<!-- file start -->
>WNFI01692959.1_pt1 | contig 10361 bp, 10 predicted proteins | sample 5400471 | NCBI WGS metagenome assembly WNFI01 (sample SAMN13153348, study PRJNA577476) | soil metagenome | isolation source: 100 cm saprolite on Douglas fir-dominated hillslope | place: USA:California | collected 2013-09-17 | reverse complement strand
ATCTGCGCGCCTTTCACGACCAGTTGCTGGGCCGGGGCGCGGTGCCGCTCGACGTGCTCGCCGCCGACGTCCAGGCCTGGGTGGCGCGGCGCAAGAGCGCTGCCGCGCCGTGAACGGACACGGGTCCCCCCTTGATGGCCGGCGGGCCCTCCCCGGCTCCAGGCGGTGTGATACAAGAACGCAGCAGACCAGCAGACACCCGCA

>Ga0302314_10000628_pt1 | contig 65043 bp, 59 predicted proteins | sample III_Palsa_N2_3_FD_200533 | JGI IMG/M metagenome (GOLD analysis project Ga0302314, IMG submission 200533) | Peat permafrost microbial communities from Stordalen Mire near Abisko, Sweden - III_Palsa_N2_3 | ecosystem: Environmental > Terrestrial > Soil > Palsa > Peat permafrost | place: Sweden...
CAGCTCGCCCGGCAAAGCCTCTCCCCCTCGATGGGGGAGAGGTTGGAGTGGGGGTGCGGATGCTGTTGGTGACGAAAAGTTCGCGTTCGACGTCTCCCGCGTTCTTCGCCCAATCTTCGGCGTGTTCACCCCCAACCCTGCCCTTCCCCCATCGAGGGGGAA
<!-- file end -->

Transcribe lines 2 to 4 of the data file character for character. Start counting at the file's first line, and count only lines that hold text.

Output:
ATCTGCGCGCCTTTCACGACCAGTTGCTGGGCCGGGGCGCGGTGCCGCTCGACGTGCTCGCCGCCGACGTCCAGGCCTGGGTGGCGCGGCGCAAGAGCGCTGCCGCGCCGTGAACGGACACGGGTCCCCCCTTGATGGCCGGCGGGCCCTCCCCGGCTCCAGGCGGTGTGATACAAGAACGCAGCAGACCAGCAGACACCCGCA

>Ga0302314_10000628_pt1 | contig 65043 bp, 59 predicted proteins | sample III_Palsa_N2_3_FD_200533 | JGI IMG/M metagenome (GOLD analysis project Ga0302314, IMG submission 200533) | Peat permafrost microbial communities from Stordalen Mire near Abisko, Sweden - III_Palsa_N2_3 | ecosystem: Environmental > Terrestrial > Soil > Palsa > Peat permafrost | place: Sweden...
CAGCTCGCCCGGCAAAGCCTCTCCCCCTCGATGGGGGAGAGGTTGGAGTGGGGGTGCGGATGCTGTTGGTGACGAAAAGTTCGCGTTCGACGTCTCCCGCGTTCTTCGCCCAATCTTCGGCGTGTTCACCCCCAACCCTGCCCTTCCCCCATCGAGGGGGAA